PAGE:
Like all good thoughts, it didn’t intrude too far. I replied with “I’ll find it. I don’t need anyone’s help.” The helpful thought wandered off while whistling a carefree tune, unoffended by my manly obstinence. Clearly it knew I needed help but wasn’t yet ready to admit it.
Anyway, I was in luck. I had an app on my iPhone that would allow me to unlock the rental car, or honk its horn. I took it out and pressed the horn icon. The car horn honked twice.
“There!” I thought. “I heard it!” I was overjoyed. This wouldn’t take long at all. I knew where the car was. It was down on the bottom right quadrant of the lot, about a mile away from where I started. So I began the walk to that point, using the app to re-honk every few minutes.
Weird thing. As I got closer and closer to my destination, the honks began to change. They were no longer emanating from the northwest corner, so much as the north-middle corner. So I changed trajectory and headed due north, honking all the way.
When I reached the northern limit of the lot, and pressed the horn icon again, I heard the sound coming from the exact opposite side of the lot. The southern side, middle. So I started walking toward it again, still honking.
As I progressed, the honking changed direction and this time, it was back at the northwest corner again.
About a half an hour later, the concept of “echo” finally dawned on me. So I broke down and called the car company.
The lady was nice. “Are you at the corner of Yonge and Finch?” she asked.
“Well yes.” I answered. “Sort of.”
“The instructions said to go to the subway station at Finch and Yonge, and that’s where I got off. Directly across the road is a parking lot. But I just noticed that there are no signs for Finch. Is it possible I’m in the wrong lot? I keep honking the horn with the app, and I hear it.”
“You hear it? Then maybe you’re where you should be. I’ll stay on the line and honk the horn from my console until you find it. How about that? Would that help?”
“Tremendously” I replied. “Thank you so much.”
“No problem” she said. “I’m honking now.”
“You’re honking? Have you seen a doctor about that?” I blurted.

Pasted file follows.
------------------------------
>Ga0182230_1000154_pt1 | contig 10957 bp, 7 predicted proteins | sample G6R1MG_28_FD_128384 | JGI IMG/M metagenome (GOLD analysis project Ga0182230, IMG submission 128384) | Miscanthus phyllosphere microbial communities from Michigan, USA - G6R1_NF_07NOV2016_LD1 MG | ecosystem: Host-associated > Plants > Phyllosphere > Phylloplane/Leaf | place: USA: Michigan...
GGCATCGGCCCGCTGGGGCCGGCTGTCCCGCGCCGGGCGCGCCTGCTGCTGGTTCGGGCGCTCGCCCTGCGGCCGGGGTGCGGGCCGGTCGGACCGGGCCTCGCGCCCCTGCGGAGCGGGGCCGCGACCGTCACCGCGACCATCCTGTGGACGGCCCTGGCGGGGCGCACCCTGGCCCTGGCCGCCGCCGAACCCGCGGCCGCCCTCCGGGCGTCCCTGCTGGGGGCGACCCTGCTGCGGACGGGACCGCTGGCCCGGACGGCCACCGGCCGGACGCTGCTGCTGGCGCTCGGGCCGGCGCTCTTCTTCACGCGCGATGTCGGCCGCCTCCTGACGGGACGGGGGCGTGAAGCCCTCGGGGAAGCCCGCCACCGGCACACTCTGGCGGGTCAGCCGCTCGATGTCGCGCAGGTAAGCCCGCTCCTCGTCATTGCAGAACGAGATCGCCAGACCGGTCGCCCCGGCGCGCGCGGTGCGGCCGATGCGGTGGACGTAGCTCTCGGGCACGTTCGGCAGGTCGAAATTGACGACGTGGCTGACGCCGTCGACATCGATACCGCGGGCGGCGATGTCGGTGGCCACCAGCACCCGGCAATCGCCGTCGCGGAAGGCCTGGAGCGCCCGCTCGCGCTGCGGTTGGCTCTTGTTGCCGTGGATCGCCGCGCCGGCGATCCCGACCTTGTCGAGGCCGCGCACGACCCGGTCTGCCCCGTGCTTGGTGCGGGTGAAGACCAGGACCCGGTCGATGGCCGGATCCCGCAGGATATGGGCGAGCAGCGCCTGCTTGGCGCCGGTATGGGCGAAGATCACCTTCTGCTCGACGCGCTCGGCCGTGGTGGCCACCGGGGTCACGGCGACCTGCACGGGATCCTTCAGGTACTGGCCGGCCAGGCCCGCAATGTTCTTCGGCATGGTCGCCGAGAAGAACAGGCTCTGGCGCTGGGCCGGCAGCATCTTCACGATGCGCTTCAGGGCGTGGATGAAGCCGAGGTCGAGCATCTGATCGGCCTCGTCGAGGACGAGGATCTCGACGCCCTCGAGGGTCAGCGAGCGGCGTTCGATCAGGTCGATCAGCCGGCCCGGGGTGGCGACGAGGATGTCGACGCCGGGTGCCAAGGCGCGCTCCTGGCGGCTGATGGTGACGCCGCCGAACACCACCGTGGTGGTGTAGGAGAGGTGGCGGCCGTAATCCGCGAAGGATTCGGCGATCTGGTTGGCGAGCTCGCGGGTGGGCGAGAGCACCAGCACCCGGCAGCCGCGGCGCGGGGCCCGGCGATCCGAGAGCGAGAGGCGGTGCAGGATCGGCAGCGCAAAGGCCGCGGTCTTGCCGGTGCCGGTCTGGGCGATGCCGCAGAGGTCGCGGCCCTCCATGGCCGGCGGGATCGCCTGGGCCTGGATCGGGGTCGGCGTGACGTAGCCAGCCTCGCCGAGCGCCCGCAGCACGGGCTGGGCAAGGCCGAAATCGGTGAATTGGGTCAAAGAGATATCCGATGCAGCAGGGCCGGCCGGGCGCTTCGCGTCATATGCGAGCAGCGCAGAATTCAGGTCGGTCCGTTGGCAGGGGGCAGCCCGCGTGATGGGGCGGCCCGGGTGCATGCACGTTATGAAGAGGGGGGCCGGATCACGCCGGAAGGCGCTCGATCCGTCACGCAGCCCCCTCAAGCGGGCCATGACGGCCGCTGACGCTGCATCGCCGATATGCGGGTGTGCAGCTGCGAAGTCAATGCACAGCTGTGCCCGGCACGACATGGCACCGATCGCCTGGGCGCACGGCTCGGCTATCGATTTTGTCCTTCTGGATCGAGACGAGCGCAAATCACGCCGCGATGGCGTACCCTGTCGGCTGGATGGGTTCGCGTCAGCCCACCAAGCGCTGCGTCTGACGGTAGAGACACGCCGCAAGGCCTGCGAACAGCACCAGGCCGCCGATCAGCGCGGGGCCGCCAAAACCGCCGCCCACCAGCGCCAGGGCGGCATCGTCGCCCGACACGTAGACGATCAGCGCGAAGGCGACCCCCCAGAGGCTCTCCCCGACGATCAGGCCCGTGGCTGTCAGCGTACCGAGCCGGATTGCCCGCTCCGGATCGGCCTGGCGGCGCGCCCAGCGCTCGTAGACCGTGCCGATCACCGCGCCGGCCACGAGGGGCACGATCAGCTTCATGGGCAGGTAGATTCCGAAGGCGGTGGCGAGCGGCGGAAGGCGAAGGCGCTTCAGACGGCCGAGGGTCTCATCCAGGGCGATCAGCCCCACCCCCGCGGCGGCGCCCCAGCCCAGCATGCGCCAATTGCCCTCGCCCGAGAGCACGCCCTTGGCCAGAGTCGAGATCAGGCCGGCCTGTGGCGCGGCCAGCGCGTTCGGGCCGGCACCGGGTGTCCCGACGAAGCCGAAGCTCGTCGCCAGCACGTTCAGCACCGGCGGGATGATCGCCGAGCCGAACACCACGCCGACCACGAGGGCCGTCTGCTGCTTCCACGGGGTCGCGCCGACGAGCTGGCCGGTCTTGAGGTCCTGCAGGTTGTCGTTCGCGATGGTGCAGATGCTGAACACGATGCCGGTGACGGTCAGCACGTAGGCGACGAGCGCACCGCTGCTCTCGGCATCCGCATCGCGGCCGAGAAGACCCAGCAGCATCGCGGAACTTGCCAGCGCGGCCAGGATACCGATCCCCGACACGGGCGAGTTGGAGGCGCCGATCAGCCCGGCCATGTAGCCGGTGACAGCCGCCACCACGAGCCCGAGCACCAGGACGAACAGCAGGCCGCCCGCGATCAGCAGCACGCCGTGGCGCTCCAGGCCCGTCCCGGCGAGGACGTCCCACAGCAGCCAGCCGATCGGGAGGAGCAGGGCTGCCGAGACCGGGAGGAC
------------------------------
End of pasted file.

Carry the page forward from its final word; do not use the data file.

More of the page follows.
“Sorry. Nothing. I don’t hear the car horn though.”
We finally figured out that I wasn’t in the right lot at all. Forty-five minutes had passed under the blazing evil orb and I was in the wrong lot. I had to walk a full block south to get to the right one. And there it was, sitting in the tiniest little parking lot ever. And it had signage! Big bold signs. “Here’s your rental car, dude. Right here. Right between these two signs. Honestly, I couldn’t have made it clearer if I’d painted little devils all over the place, with their pitchforks all pointing at the car”.
(Not really. The signs just had the name of the rental agency. But yes, it was pretty obvious.)
I pressed the horn icon just to make sure. The replacement Mini honked back with severe cheerfulness. It sounded different than what I’d heard before though. Seemed kind of odd. And how could I hear this tiny little horn honking from such a great distance away, yet not hear it when the help line woman honked it from her application?
I squeezed my sweat-soaked sunburnt body into the seat, started the car, turned on the air conditioner and took off.
A few hours later I realized that the horn I had heard honking wasn’t coming from the car, nor was it coming from an echo of the car. It was coming from the iPhone app itself. The app mimics the sound of a horn honking. I had been following my own silly ghost around all afternoon.